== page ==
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We protect the lands and the waters of the Nature Reserve habitats — the woodlands, wetlands, freshwater and meadows — creating an environment conducive to avian, terrestrial and aquatic wildlife.

Langholm Map

Photograph: Mairi Telford Jammeh

Birch and Ancient Oak Woodland

One of the most popular walks on the reserve is through the Longwood woodland on the South-West of the reserve, and can be accessed from the town. This woodland has only existed since the 1960s, when the sheep that had previously grazed there were removed.

Birch is the most abundant species in the woodland, but dotted throughout are a large number of veteran oak trees. These impressive trees have stood in this area for over 400 years, increasing the woodland biodiversity by providing a habitat for a variety of different species, including woodland birds, such as Pied Flycatchers; bats and other mammals, and countless invertebrates. In order to protect these trees for future generations, we will be felling small numbers of birch trees, which will provide more light and space to the magnificent oak trees.

Moorland and blanket bog

Much of the reserve has historically been managed as a grouse moor, and evidence of the historical management practices, such as draining and burning, is visible across much of the moorland. Between Hog Fell and Whita Hill on the western side of the reserve, a patchwork of dwarf shrub heath, and peat bogs can be found, while blanket bog can be found in several other areas in the north and east of the reserve.

Dwarf shrub heath in this area is heavily dominated by ling heather and blaeberry. In late summer, the whole moorland is turned a beautiful purple by the flowering heather, and the ripe blaeberries provide a tasty snack for both wildlife and people!

While the bog habitats are widely dominated by tall grasses, take a closer look and you will find a range of different bog species, including cranberry, cowberry, and many different mosses.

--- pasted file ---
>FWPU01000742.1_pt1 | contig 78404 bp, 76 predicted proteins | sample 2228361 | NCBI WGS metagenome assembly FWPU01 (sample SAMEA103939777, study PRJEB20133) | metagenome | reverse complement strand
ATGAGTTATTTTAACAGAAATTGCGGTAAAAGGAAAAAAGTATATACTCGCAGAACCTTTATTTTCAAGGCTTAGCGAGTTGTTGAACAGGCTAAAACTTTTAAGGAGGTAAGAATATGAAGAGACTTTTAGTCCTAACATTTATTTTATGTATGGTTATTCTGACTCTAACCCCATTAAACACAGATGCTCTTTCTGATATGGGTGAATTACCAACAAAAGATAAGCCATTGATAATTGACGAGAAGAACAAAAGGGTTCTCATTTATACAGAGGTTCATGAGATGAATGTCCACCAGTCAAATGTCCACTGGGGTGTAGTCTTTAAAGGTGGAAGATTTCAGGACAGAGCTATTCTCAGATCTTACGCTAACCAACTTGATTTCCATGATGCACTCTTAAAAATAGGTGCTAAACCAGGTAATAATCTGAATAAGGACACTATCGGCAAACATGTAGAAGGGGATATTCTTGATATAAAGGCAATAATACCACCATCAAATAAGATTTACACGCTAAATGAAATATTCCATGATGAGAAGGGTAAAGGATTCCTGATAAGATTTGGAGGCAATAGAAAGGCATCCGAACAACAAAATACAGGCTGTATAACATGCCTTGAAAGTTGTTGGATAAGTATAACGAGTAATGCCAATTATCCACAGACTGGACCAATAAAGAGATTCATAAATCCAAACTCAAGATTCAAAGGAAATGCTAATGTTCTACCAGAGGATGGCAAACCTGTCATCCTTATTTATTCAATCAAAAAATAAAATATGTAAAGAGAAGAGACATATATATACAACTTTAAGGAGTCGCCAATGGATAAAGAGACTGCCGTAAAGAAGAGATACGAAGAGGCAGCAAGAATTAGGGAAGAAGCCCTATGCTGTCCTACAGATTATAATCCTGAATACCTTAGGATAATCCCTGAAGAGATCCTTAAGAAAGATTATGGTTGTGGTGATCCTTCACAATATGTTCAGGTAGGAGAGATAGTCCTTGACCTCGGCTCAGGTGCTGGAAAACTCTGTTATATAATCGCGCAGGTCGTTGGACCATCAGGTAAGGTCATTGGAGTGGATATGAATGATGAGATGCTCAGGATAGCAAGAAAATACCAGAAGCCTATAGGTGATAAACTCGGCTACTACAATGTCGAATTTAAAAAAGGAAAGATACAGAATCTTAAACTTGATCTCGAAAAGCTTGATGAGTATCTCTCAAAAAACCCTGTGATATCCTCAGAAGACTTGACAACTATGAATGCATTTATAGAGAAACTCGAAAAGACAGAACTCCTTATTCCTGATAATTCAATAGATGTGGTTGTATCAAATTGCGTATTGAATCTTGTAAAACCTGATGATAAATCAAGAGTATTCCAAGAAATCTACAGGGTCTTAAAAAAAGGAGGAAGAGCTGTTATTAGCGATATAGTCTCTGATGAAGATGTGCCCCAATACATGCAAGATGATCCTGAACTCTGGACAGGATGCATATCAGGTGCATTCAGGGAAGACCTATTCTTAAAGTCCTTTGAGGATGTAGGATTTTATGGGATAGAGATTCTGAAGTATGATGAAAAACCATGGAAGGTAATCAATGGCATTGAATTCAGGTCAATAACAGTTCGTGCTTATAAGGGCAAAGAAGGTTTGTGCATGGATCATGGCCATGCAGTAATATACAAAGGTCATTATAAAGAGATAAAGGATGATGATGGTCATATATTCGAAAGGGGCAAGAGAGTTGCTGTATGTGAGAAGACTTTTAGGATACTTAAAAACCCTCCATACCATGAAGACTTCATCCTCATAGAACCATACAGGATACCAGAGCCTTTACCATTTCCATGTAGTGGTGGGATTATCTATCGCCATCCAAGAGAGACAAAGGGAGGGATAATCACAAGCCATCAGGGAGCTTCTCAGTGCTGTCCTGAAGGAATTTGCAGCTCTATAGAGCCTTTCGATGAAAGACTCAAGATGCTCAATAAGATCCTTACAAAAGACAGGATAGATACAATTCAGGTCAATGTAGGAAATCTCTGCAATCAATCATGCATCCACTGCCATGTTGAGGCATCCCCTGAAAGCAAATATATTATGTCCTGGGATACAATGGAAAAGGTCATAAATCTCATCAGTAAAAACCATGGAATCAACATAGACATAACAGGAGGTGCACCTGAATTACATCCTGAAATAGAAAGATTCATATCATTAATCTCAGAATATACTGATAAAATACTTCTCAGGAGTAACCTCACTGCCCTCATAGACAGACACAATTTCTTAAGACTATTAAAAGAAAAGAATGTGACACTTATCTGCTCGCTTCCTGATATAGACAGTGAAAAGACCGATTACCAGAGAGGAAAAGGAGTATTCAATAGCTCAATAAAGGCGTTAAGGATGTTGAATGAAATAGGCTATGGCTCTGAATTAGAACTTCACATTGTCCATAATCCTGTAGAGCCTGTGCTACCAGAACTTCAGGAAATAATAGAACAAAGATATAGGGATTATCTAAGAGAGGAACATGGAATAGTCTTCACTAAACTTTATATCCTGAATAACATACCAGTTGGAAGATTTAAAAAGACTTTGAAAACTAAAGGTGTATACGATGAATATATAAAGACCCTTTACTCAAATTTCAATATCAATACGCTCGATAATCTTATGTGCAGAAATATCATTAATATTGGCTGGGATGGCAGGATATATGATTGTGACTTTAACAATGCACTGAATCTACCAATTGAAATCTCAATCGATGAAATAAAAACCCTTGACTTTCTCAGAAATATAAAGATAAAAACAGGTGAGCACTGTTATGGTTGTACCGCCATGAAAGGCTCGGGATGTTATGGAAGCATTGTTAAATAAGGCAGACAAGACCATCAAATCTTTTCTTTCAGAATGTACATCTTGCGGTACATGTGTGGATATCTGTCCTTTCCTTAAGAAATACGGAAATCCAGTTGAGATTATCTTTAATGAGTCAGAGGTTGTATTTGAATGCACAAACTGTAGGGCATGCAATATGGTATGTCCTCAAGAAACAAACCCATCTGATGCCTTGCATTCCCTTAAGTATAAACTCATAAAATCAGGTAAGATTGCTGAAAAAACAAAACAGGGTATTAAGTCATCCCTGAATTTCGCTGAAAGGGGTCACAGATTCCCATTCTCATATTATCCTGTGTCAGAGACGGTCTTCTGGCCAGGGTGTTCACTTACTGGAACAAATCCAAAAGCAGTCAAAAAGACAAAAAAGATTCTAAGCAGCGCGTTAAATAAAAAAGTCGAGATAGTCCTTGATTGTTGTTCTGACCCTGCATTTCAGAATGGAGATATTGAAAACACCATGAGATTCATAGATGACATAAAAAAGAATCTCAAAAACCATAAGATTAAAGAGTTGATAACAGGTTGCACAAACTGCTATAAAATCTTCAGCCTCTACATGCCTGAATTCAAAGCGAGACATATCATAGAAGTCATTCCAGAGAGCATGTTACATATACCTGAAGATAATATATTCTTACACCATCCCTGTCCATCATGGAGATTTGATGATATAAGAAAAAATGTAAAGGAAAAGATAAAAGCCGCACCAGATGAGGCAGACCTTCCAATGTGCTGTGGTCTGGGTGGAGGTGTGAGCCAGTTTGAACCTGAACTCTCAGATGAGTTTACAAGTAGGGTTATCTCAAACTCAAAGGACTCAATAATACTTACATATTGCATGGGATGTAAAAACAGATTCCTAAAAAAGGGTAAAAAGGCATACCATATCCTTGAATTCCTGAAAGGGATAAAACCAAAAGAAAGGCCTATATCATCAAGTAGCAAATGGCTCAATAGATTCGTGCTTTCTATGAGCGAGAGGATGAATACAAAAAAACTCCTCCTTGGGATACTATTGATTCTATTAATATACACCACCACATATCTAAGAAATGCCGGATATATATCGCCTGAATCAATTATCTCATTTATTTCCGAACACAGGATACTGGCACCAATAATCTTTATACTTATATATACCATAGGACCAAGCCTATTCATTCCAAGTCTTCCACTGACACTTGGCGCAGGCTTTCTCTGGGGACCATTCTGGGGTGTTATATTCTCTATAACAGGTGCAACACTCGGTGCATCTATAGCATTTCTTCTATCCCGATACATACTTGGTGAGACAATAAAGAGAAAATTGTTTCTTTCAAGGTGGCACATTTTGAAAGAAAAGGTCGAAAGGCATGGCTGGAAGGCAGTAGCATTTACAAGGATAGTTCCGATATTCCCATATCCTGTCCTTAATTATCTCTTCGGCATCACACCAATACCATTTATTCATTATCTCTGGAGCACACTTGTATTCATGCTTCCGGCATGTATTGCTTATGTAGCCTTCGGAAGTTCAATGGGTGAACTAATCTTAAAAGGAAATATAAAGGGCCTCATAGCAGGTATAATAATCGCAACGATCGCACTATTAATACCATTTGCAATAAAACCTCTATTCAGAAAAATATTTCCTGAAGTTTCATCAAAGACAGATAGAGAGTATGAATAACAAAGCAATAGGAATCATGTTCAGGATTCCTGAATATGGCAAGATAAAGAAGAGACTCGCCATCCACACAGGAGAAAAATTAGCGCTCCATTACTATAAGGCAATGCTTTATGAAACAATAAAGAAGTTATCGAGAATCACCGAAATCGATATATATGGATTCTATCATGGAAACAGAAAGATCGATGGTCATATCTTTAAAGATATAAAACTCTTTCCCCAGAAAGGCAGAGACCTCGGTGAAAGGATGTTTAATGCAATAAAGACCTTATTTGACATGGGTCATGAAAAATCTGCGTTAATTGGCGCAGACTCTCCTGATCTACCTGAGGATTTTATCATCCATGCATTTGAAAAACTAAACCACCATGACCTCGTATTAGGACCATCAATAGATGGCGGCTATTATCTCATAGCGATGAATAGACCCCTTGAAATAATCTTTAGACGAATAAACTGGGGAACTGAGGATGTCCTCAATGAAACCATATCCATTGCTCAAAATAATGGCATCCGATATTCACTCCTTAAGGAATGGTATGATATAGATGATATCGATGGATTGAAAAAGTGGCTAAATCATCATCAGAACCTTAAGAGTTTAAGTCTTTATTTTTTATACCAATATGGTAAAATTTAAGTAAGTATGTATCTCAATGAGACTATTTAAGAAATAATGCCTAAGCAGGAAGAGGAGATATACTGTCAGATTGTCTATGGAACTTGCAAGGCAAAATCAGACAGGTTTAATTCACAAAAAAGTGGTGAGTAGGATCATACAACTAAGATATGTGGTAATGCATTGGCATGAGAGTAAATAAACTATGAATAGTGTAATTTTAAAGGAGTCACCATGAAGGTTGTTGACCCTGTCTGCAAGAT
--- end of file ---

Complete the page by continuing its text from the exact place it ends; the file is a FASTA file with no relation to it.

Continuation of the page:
The ‘Langholm Moor’ is a popular birdwatching location, with a variety of rare and threatened bird species. On the reserve, there are breeding populations of Hen Harriers, Short-eared Owls, Merlins, Curlew, Black Grouse, and a whole host of other species.

Wood Pasture, Wetlands and the River Tarras

Some of our most picturesque habitats follow along the River Tarras in the bottom of the valley. With ancient Alder trees, inhabited by ‘flying Rowans’ growing from cracks in their branches and trunks, as well as many other tree and ground flora species running along the river valley, this beautiful habitat is the perfect spot to watch for river wildlife, including otters, dippers and pied flycatchers.

There are many deeper pools along the river, which are home to larger fish such as salmon and trout, which use the Tarras as a spawning ground. Due to the lack of pollution and river management, the Tarras is an excellent example of a clean, natural river, and has an abundance of invertebrates which help to support the varied wildlife.

During summer, you may be lucky enough to see the field of Yellow Flag Irises in bloom. The area may look like a grass field, but be careful not to attempt to cross without wellies, as the hidden wetland contains many deeper pools which provide a breeding site for frogs, toads and newts.

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